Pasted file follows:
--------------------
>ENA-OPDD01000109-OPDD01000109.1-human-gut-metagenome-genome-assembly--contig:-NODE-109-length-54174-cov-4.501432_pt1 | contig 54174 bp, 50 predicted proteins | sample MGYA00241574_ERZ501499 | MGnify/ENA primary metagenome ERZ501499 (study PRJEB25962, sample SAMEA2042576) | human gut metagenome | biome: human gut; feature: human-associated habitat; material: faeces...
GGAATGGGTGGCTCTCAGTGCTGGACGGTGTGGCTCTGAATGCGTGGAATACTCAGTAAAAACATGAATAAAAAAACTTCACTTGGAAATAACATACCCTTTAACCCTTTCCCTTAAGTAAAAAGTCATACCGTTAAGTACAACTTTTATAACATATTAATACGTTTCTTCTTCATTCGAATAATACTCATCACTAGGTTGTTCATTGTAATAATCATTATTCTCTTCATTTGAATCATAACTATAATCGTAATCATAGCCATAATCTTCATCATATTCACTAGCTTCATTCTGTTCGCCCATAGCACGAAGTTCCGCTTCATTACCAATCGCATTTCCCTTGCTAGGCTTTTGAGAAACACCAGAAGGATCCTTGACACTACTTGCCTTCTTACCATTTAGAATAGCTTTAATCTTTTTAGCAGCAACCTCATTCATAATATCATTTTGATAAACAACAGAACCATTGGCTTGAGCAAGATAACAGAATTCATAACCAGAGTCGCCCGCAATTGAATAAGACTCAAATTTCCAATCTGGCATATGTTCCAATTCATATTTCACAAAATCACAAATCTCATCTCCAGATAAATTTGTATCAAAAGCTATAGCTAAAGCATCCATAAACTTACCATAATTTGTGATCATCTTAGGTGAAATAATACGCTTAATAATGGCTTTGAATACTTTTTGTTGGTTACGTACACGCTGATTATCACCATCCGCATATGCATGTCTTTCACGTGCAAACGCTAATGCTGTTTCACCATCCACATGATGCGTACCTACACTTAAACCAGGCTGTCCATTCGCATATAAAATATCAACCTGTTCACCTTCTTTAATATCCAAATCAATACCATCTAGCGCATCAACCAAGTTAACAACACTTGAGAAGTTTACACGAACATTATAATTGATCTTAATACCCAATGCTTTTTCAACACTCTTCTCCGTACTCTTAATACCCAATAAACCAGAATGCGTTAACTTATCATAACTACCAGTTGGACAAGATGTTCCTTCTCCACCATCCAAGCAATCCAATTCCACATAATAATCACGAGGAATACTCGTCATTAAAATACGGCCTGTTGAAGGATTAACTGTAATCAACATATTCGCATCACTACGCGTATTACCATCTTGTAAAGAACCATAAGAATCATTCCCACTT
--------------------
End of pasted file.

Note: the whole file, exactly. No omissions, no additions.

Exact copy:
>ENA-OPDD01000109-OPDD01000109.1-human-gut-metagenome-genome-assembly--contig:-NODE-109-length-54174-cov-4.501432_pt1 | contig 54174 bp, 50 predicted proteins | sample MGYA00241574_ERZ501499 | MGnify/ENA primary metagenome ERZ501499 (study PRJEB25962, sample SAMEA2042576) | human gut metagenome | biome: human gut; feature: human-associated habitat; material: faeces...
GGAATGGGTGGCTCTCAGTGCTGGACGGTGTGGCTCTGAATGCGTGGAATACTCAGTAAAAACATGAATAAAAAAACTTCACTTGGAAATAACATACCCTTTAACCCTTTCCCTTAAGTAAAAAGTCATACCGTTAAGTACAACTTTTATAACATATTAATACGTTTCTTCTTCATTCGAATAATACTCATCACTAGGTTGTTCATTGTAATAATCATTATTCTCTTCATTTGAATCATAACTATAATCGTAATCATAGCCATAATCTTCATCATATTCACTAGCTTCATTCTGTTCGCCCATAGCACGAAGTTCCGCTTCATTACCAATCGCATTTCCCTTGCTAGGCTTTTGAGAAACACCAGAAGGATCCTTGACACTACTTGCCTTCTTACCATTTAGAATAGCTTTAATCTTTTTAGCAGCAACCTCATTCATAATATCATTTTGATAAACAACAGAACCATTGGCTTGAGCAAGATAACAGAATTCATAACCAGAGTCGCCCGCAATTGAATAAGACTCAAATTTCCAATCTGGCATATGTTCCAATTCATATTTCACAAAATCACAAATCTCATCTCCAGATAAATTTGTATCAAAAGCTATAGCTAAAGCATCCATAAACTTACCATAATTTGTGATCATCTTAGGTGAAATAATACGCTTAATAATGGCTTTGAATACTTTTTGTTGGTTACGTACACGCTGATTATCACCATCCGCATATGCATGTCTTTCACGTGCAAACGCTAATGCTGTTTCACCATCCACATGATGCGTACCTACACTTAAACCAGGCTGTCCATTCGCATATAAAATATCAACCTGTTCACCTTCTTTAATATCCAAATCAATACCATCTAGCGCATCAACCAAGTTAACAACACTTGAGAAGTTTACACGAACATTATAATTGATCTTAATACCCAATGCTTTTTCAACACTCTTCTCCGTACTCTTAATACCCAATAAACCAGAATGCGTTAACTTATCATAACTACCAGTTGGACAAGATGTTCCTTCTCCACCATCCAAGCAATCCAATTCCACATAATAATCACGAGGAATACTCGTCATTAAAATACGGCCTGTTGAAGGATTAACTGTAATCAACATATTCGCATCACTACGCGTATTACCATCTTGTAAAGAACCATAAGAATCATTCCCACTT